It is in accordance with what has now been stated of the tendencies of mind in children, that we generally find them instructed by means of sensible objects, or by pictures of such objects. When their teachers make an abstract statement to them of an action or event, they do not understand it; they listen to it with an appearance of confusion and vacancy, for the process is undoubtedly against nature. But show them the objects themselves, or a faithful picture of them, and interpret your abstract expressions by a reference to the object or picture, and they are observed to learn with rapidity and pleasure. The time has not yet arrived for the springing up and growth of thoughts of an internal and abstract origin.

6. Further proof of the beginnings of knowledge from external causes. In the third place, the history of language is a strong proof of the correctness of the position, that the mind is first brought into action by means of the senses, and acquires its earliest knowledge from that source. At first words are few in number, corresponding to the limited extent of ideas. The vocabulary of savage tribes (those, for example, which inhabit the American continent) is in general exceedingly limited. The growth of a language corresponds to the growth of mind; it extends itself by the increased number and power of its words, nearly in exact correspondence with the multiplication and the increased complexity of thought. Now the history of all languages teaches us, that words, which were invented and brought into use one after another in the gradual way just mentioned, were first employed to express external objects, and afterward were used to express thoughts of internal origin.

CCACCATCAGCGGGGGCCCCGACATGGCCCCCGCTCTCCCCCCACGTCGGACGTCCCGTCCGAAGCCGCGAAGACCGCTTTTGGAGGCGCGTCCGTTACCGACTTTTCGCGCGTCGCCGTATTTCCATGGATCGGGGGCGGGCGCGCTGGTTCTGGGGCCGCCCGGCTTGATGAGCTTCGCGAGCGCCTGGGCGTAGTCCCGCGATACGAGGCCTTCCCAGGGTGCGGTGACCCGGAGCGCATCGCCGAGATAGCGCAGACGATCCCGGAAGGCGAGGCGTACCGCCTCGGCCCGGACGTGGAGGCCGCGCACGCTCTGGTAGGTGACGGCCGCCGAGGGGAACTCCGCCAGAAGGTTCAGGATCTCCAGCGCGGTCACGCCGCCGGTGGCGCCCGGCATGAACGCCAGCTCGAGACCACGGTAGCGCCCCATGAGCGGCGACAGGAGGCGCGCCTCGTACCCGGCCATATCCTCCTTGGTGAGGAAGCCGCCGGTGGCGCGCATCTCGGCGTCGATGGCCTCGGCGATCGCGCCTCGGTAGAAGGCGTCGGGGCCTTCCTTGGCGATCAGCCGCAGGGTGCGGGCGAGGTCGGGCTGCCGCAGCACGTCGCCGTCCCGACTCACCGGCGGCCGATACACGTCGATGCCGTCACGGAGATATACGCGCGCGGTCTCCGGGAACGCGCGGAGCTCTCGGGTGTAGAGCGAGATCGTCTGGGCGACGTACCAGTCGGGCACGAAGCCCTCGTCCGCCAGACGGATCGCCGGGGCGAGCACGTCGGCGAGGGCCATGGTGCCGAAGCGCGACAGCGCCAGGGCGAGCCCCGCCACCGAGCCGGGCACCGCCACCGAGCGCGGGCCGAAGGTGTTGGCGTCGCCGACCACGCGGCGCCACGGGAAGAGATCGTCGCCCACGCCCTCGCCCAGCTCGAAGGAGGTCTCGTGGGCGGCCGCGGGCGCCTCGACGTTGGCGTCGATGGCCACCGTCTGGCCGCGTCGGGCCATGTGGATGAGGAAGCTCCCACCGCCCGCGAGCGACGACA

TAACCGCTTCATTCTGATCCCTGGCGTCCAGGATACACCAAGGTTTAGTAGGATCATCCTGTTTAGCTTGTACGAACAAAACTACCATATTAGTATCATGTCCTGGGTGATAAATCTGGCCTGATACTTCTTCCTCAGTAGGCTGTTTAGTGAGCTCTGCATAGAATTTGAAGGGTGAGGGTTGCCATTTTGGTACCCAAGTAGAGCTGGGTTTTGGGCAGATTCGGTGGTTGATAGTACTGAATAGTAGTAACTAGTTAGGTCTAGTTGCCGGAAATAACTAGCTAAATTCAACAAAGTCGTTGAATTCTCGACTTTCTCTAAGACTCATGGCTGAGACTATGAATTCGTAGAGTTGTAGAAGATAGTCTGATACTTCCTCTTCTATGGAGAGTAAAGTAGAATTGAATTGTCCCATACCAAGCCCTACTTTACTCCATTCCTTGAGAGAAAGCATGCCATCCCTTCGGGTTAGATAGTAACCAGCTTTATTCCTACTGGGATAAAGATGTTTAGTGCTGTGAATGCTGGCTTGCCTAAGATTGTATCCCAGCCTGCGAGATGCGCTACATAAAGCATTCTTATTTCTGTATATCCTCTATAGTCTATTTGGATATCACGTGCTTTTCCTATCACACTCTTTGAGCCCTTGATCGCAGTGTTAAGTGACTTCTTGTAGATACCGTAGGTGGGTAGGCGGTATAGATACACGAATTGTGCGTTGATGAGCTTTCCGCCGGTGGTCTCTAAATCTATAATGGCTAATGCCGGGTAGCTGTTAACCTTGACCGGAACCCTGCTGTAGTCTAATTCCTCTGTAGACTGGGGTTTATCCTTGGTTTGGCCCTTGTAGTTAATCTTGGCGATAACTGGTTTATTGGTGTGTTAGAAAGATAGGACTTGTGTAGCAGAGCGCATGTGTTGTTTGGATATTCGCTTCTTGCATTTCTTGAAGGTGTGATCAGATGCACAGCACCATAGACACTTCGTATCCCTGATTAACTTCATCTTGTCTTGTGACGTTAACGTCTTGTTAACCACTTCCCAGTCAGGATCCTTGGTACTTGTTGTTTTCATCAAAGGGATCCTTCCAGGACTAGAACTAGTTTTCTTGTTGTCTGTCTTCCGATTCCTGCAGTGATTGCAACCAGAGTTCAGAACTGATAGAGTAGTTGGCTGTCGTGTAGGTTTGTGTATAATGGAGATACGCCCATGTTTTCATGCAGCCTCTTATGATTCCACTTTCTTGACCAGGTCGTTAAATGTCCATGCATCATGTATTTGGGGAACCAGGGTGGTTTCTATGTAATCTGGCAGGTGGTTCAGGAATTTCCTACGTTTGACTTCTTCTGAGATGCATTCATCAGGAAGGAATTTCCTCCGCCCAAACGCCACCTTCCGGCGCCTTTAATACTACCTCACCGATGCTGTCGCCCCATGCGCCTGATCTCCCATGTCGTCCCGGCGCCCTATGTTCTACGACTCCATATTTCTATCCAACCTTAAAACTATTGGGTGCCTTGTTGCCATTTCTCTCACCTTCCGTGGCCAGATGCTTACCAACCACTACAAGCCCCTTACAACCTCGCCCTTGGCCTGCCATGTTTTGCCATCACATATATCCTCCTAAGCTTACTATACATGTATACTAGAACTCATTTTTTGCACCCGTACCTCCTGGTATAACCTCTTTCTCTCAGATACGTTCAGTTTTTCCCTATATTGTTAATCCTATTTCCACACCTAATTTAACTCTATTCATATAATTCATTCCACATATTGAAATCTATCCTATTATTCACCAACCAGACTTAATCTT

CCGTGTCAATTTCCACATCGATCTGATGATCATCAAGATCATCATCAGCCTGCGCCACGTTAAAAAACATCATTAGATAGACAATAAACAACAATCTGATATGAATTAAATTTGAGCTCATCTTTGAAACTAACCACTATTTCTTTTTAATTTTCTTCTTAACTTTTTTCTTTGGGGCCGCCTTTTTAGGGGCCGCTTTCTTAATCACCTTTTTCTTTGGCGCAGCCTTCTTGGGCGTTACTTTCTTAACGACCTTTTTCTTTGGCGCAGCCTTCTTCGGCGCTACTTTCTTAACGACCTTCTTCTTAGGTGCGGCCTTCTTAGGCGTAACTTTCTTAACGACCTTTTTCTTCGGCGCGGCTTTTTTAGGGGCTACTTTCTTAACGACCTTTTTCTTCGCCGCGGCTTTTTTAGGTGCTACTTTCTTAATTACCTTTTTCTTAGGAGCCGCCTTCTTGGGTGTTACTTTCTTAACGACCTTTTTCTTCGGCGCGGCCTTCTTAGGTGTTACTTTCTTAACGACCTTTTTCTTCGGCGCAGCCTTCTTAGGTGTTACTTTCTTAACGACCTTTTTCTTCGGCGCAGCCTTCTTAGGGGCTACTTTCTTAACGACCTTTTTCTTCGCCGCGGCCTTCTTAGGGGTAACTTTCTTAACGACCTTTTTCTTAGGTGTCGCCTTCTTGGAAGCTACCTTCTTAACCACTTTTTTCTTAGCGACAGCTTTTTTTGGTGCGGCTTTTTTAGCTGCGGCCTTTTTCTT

Almost all the words in every language, expressive of the susceptibilities and operations of the mind, may be clearly shown to have had an external origin and application before they were applied to the mind. To IMAGINE, in its literal signification, implies the forming of a picture; to IMPRESS conveys the idea of leaving a stamp or mark, as the seal leaves its exact likeness or stamp on wax; to REFLECT literally means to turn back, to go over the ground again, &c. These words cannot be applied to the mind in the literal sense; the nature of the mind will not admit of such an application; the inference therefore is, that they first had an external application. Now if it be an established truth, as the history of languages seems to show that it is, that all language has a primary reference to external objects, and that there is no term expressive of mental acts which was not originally expressive of something material, the conclusion would seem to be a fair one, that the part of our knowledge which has its rise by means of the senses, is, as a general statement, first in origin. And the more so, when we combine with these views the considerations which have been previously advanced.

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7. The same subject further illustrated.